Now, let's create a table:

CREATE TABLE books (
    id string primary key,
    publication_date timestamp,
    title string INDEX using fulltext with(analyzer='english'),
    author string,
    categories array(string)
); 


Now you can create some books:

hitchhiker = Book()
hitchhiker.title = "The Hitchhiker's Guide to the Galaxy"
hitchhiker.author = "Douglas Adams"
hitchhiker.publication_date = datetime(1979, 10, 12)
hitchhiker.categories = ["novel", "documentation", "comedy"]

restaurant = Book()
restaurant.title = "The Restaurant at the End of the Universe"
restaurant.author = "Douglas Adams"
restaurant.publication_date = datetime(1980, 1, 1)
restaurant.categories = ["novel", "documentation", "comedy"]

big_red = Book()
big_red.title = "Monty Python's Big Red Book"
big_red.author = "Monty Python"
big_red.publication_date = datetime(1971, 9, 30)
big_red.categories = ["comedy"]

DBSession.add(hitchhiker)
DBSession.add(restaurant)
DBSession.add(big_red)

DBSession.commit()

client = Base.metadata.bind.raw_connection().connection.client
client.sql("refresh table books")


If you are already familiar with SQLAlchemy you know that we add the created books to the current session with DBSession.add() and you may think that we call DBSession.commit() to commit the current instructions. But that's not fully true. Unlike other databases that are usually used with SQLAlchemy, CrateDB is connected stateless via HTTP. So there are no sessions and no transaction support.

In SQLAlchemy an Session object is used to query the database. This Session object contains a rollback method that in Crate won't do anything at all. Similarly, the commit method will only flush but not actually commit, as there is no commit in Crate.

After INSERT statements are sent to the database the newly inserted rows aren't immediately available for search because the index is only updated periodically (every 1 second per default) so we force a refresh of the table.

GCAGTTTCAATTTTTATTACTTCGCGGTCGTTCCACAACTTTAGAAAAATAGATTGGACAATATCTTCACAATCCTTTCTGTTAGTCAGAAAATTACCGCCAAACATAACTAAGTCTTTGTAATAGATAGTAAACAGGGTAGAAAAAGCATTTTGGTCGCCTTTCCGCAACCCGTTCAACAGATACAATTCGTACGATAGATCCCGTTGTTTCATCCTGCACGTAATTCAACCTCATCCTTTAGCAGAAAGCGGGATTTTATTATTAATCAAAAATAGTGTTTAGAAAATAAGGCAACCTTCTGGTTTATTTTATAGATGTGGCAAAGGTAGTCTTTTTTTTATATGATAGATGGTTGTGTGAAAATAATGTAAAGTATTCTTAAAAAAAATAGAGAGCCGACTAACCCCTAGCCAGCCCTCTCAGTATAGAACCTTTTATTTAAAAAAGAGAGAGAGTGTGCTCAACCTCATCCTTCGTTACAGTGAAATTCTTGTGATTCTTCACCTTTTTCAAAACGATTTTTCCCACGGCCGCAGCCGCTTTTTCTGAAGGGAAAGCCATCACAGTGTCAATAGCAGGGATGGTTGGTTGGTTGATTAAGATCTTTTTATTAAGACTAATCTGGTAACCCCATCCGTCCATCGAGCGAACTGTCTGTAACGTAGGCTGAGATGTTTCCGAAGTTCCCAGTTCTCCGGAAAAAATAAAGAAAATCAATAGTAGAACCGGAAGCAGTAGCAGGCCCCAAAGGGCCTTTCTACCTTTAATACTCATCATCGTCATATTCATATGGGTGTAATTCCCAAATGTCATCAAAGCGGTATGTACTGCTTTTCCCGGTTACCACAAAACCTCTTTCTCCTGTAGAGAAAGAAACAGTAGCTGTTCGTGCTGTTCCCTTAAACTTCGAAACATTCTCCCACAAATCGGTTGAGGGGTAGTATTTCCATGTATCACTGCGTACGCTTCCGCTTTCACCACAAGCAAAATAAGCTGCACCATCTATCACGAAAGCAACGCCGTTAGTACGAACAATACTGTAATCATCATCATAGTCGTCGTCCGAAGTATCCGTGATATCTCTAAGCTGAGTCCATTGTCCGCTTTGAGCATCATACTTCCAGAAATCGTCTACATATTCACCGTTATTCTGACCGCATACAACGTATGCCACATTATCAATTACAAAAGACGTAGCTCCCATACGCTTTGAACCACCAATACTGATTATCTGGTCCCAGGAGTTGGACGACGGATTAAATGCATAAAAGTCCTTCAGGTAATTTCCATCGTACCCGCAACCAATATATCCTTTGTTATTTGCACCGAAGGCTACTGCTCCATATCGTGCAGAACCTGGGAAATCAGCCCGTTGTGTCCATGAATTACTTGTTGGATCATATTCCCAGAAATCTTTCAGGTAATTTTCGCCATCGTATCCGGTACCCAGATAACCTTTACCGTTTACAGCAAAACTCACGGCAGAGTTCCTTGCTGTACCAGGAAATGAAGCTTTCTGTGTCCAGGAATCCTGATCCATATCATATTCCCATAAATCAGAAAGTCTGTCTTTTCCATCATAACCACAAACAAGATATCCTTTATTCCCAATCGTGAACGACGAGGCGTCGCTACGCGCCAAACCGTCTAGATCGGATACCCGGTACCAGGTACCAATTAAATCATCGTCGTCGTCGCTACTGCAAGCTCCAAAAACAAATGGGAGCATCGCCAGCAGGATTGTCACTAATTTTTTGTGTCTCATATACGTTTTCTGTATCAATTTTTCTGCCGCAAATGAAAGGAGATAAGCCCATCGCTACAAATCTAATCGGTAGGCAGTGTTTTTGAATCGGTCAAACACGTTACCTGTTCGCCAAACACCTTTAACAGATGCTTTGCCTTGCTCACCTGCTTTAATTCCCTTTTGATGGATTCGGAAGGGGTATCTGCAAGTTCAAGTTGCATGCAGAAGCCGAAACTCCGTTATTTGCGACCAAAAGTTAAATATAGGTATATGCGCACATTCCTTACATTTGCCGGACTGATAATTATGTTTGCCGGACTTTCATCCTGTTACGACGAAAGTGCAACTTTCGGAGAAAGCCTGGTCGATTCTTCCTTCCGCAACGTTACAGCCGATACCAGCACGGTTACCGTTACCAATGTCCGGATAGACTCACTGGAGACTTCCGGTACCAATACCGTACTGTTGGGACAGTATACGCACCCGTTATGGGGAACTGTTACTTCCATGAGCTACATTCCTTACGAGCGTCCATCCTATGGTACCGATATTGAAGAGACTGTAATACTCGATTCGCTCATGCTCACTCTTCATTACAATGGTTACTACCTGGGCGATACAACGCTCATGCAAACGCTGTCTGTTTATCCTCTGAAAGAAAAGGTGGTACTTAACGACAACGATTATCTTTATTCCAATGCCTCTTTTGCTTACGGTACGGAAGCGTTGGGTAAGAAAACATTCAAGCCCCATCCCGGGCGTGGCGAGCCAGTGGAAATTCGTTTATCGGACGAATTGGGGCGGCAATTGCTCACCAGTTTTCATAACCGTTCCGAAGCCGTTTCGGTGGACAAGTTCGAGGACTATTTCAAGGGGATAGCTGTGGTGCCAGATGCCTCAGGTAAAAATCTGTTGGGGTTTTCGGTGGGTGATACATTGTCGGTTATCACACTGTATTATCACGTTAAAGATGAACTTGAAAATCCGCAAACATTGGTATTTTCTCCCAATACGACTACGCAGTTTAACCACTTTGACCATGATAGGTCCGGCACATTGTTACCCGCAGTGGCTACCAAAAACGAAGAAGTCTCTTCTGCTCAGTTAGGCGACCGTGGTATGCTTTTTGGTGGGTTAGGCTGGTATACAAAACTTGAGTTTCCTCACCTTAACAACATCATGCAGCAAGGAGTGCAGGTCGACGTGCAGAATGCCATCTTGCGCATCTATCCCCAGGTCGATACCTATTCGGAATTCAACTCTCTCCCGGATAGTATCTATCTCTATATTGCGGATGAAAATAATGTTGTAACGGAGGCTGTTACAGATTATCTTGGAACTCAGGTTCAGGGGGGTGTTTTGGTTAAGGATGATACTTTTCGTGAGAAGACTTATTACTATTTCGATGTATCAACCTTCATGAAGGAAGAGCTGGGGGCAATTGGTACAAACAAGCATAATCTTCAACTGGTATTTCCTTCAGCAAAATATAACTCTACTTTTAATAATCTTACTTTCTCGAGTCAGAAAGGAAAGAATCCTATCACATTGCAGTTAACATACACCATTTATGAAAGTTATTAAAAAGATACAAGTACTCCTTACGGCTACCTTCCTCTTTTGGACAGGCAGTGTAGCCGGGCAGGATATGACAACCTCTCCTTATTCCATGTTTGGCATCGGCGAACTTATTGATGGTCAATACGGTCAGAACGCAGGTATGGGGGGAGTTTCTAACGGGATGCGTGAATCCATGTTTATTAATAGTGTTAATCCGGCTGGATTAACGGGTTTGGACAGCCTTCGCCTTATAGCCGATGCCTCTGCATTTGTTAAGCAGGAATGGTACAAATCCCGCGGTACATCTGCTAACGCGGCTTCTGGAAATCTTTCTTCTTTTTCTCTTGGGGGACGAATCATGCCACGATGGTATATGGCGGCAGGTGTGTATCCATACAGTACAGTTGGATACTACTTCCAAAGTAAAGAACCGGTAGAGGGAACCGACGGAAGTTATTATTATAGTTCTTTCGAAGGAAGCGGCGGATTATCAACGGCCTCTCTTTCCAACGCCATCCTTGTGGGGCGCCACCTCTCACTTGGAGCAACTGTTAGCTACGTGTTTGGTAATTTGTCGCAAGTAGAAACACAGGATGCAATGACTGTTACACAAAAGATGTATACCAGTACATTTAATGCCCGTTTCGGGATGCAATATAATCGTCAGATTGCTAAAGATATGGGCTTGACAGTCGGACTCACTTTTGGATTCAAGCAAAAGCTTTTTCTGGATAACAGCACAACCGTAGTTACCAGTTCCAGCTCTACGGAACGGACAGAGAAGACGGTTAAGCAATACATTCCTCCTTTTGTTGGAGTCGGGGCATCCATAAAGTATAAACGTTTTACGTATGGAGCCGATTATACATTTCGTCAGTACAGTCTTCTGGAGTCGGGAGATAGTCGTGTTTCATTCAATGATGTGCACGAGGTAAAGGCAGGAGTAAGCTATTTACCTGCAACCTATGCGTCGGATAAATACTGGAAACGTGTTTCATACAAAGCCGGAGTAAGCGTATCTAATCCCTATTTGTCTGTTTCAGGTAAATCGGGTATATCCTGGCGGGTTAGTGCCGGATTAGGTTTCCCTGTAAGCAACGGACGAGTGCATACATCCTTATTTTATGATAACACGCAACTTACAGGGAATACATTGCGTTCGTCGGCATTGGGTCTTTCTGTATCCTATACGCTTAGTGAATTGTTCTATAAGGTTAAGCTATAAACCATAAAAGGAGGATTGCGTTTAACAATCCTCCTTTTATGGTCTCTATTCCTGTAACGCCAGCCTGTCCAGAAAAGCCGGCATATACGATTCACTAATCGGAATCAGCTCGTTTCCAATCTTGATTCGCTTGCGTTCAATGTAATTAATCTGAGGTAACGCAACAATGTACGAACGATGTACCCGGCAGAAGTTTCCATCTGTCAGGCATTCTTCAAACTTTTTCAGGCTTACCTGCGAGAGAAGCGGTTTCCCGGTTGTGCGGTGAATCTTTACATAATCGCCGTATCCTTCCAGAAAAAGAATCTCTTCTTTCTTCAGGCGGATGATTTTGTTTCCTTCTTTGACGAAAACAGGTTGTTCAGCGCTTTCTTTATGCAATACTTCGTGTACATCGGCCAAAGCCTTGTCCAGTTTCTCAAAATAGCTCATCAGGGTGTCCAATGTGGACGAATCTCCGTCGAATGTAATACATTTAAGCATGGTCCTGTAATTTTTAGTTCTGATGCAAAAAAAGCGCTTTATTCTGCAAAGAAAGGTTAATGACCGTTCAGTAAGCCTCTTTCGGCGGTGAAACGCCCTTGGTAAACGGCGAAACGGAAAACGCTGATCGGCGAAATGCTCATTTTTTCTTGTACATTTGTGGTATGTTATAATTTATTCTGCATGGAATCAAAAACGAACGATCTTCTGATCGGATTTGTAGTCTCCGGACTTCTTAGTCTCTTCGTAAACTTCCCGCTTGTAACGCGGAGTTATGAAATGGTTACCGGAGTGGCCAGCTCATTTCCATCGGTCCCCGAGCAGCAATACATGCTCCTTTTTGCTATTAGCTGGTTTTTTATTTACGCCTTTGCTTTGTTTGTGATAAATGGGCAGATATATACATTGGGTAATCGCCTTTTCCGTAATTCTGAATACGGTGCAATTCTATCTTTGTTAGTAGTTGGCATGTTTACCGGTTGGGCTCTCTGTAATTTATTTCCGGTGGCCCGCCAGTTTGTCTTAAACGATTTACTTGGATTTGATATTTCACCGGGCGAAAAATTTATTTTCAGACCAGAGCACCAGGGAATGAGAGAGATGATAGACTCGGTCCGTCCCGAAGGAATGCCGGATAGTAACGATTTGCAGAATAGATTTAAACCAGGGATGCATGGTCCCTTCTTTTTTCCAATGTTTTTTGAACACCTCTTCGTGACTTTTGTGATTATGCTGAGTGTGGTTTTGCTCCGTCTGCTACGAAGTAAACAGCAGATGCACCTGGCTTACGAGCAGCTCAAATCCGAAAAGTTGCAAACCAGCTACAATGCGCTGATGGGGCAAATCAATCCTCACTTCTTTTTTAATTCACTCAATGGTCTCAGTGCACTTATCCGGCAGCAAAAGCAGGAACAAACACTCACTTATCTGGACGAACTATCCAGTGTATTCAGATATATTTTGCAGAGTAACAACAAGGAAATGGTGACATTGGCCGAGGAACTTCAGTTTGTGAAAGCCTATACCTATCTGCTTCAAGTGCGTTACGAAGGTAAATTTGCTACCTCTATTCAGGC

Querying Books

To fetch all books of a specific author sorted by publication date you can do the following query:

books = DBSession.query(Book).filter_by(author='Douglas Adams') \
    .order_by(Book.publication_date).all()

for book in books:
    print("{0} - {1}".format(book.title, book.publication_date))


Now you can execute the script:

python books.py
The Hitchhiker's Guide to the Galaxy
The Restaurant at the End of the Universe 


We also can use SQLAlchemy to query how many books each author has written by using a group_by clause:

authors = DBSession.query(sa.func.count(Book.id), Book.author) \
    .group_by(Book.author) \
    .order_by(sa.desc(sa.func.count(Book.id))).all()

print(authors)

[(2, u'Douglas Adams'), (1, u'Monty Python')]


To perform a full-text search we use the match function:

books = DBSession.query(Book.title) \
    .filter(sa.func.match(Book.title, 'monty')).all()

for book in books:
    print(book.title)
Monty Python's Big Red Book 


Further Information

If you want to get a deeper insight into Crate and SQLAlchemy, please visit our documentation.